Park Cafe Roast Beef Sandwich on Udi’s Bagel.  Pay no attention to the extra roast beef on the side.  I asked for extra roast beef and they obliged.  Delicious GF roast beef sandwich!


Another plate of gluten free bread I received.  In all, I had three types of bread (not counting buns) on the cruise.  The topmost one was the most common and my favorite, it has some sort of nut in it.  The bottom-most one was good too, it had a combo bread/cornbread feel to it.  The third variety I received (only once), was extremely white and had very little flavor and the texture of styrofoam.  That was only on one occasion and even then, I had two other good choices on the same plate.


The Royal Shrimp Cocktail was a nightly appetizer for me.  Remember you can order as many appetizers, entrees and desserts as you’d like.  Portions tend to be smaller, so this isn’t as bad for you as it sounds.


Here is the breakfast menu from the main dining room.  I think it’s the same menu daily, at least for the most part.  Do you see gluten free pancakes as an option… no, they are not an option.  Keep reading.


Gluten free pancakes.  Whammo.  Pretty delicious too.  My amazing head waiter special ordered these for me every day.  You could also do gluten free waffles or french toast.  Here’s a secret… your headwaiter can make just about anything (food-wise) happen for you.


Here’s my standard breakfast.  Gluten free pancakes and the “Classic” with eggs over medium, bacon and hashbrowns.

A visit from Chef Brad… One morning during breakfast one of the Chef’s visited my table.  Remember… I did not identify myself as a gluten free blogger or as a writer, at all.  Chef Brad stopped by my table and introduced himself and said that he was one of the Chef’s responsible for gluten free cuisine.  He told me how important it was to him and Royal Caribbean.  Gluten free peoples of the world… Where does this happen at??  That’s amazing service and it also shows that Royal Caribbean and… Brad really care about gluten free and the health of gluten intolerant people.  Bravo!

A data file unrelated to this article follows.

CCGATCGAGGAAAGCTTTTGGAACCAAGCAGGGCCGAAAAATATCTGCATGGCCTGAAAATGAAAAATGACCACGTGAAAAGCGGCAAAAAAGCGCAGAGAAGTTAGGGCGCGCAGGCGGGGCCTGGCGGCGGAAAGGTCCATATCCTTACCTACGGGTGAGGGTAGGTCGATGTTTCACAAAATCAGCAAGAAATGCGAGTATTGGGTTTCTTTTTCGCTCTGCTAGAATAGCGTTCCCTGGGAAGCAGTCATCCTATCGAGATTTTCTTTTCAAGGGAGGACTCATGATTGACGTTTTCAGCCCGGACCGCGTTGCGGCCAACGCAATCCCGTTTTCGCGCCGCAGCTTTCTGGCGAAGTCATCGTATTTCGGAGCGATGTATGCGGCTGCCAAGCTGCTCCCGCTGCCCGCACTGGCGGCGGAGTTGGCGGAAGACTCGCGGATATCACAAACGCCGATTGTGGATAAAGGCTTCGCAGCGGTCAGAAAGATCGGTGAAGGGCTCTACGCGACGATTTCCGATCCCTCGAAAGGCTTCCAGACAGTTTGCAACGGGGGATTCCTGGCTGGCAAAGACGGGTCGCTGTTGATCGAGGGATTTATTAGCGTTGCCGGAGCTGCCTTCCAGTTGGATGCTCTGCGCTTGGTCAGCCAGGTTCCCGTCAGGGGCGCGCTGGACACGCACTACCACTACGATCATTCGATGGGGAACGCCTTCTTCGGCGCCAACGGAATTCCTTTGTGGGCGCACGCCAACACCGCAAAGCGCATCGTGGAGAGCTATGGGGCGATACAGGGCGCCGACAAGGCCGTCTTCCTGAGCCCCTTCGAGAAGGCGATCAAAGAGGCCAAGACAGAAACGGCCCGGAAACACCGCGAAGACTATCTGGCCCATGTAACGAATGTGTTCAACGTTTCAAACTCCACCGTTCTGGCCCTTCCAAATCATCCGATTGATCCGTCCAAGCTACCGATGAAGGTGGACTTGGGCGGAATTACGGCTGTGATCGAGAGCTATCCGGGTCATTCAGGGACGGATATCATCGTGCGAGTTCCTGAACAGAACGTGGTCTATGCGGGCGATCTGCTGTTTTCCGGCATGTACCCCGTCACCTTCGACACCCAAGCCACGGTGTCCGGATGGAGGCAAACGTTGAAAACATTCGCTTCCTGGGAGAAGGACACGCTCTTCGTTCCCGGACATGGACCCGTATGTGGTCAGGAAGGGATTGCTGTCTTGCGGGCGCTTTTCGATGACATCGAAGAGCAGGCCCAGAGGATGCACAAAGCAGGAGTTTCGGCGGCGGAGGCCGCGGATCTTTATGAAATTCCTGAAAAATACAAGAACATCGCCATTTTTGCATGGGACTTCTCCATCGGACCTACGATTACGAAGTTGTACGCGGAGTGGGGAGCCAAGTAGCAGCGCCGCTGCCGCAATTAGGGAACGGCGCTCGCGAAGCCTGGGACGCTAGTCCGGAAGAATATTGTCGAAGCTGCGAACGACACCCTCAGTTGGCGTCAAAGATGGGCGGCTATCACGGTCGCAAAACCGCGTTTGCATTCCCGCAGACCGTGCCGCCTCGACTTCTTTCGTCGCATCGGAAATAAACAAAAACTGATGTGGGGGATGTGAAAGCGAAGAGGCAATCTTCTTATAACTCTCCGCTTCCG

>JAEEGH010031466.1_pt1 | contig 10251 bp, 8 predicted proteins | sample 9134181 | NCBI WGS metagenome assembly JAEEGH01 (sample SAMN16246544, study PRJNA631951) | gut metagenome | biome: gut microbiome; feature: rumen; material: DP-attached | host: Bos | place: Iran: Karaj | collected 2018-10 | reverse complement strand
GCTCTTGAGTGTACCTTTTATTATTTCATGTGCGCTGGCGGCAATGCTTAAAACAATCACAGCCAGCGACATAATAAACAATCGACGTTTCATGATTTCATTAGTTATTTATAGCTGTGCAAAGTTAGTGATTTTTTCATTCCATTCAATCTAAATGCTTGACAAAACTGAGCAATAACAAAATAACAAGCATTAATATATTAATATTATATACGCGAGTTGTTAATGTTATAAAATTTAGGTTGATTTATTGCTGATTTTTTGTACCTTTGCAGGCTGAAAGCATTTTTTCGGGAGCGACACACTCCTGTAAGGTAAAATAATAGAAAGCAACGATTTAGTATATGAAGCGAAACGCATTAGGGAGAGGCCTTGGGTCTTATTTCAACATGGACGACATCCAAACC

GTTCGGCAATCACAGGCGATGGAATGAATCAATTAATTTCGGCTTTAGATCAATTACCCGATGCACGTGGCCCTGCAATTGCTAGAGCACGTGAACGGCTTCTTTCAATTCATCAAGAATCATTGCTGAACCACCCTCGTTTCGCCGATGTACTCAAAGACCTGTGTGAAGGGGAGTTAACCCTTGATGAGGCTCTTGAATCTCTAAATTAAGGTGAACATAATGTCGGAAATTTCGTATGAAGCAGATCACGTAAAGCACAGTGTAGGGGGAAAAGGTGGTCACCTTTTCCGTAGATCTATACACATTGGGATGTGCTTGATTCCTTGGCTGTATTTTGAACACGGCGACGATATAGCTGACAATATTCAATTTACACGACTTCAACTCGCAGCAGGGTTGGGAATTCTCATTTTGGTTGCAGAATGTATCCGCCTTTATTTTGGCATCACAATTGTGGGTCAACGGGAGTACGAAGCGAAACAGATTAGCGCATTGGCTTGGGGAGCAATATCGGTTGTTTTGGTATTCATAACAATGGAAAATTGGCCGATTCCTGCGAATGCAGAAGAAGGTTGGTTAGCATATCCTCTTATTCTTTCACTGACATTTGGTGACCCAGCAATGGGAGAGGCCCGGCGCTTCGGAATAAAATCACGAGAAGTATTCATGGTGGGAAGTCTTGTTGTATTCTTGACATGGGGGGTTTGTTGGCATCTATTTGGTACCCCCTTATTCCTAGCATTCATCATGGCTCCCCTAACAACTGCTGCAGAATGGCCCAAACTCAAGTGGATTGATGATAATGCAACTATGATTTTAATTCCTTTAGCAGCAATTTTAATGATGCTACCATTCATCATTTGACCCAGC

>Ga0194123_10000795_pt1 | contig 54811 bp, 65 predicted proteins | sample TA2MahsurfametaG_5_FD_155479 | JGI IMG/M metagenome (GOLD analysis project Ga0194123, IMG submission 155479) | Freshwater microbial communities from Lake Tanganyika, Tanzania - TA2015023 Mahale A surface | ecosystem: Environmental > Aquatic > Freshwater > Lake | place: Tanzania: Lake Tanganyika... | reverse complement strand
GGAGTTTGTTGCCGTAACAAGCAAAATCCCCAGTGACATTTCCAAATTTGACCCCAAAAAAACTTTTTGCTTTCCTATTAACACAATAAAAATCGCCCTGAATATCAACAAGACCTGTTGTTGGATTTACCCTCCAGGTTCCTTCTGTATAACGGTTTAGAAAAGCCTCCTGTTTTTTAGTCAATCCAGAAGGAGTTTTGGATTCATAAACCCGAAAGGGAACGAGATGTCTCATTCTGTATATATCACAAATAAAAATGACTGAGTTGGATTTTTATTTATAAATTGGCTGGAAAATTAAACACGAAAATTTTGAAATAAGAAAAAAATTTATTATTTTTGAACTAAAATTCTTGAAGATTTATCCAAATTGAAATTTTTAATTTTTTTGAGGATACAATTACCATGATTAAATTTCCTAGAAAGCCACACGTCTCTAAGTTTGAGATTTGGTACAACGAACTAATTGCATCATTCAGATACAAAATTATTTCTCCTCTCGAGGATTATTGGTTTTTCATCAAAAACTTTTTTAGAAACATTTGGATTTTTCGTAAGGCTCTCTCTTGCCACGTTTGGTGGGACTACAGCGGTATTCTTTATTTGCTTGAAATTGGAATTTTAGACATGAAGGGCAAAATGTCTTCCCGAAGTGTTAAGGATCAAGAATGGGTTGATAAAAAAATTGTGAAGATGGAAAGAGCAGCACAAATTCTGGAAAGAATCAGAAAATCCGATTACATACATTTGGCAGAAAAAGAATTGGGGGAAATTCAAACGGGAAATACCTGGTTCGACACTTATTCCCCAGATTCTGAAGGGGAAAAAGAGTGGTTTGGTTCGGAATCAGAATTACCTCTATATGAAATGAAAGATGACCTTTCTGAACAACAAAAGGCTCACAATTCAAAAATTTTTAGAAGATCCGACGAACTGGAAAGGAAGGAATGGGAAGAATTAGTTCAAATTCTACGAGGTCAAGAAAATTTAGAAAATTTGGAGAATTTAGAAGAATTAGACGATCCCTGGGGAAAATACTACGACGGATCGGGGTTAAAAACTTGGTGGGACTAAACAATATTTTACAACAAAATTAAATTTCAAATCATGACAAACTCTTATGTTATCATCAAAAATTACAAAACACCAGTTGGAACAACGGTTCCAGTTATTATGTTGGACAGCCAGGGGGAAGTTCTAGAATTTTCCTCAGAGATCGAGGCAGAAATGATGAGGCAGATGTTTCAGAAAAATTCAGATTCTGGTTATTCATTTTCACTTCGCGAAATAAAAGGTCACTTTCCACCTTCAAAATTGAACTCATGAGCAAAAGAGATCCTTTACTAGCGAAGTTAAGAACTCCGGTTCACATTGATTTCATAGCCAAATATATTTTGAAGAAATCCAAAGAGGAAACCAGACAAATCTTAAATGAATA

This is an aerial shot of the Boardwalk.  Sabor is toward the end of the Boardwalk on the right side.  “Cups and Scoops” is also on the right side.  It serves cupcakes and Ben and Jerry’s ice cream.  I stopped in to Cups and Scoops one day to ask about gluten free options.  The worker quickly listed off gluten free flavors… Yay!  I asked about getting a serving from an unopened and uncontaminated container in the back and the person was unable or unwilling to do that.  I didn’t really push it and if I were, I would have asked for a supervisor, like I was supposed to do anyway, and I’m assuming they would have made it happen.

Odds and Ends…


GF Beer… Before departing on this vacation, I tried to figure out if Royal Caribbean has any gluten free beer options.  I found an older picture of a beer menu that had Dogfish Head Tweason’ale on it, but couldn’t confirm that that’s a regular offering.  Here’s a photo of part of the menu from Allure’s Bow and Stern English pub.  They indeed serve GF beer!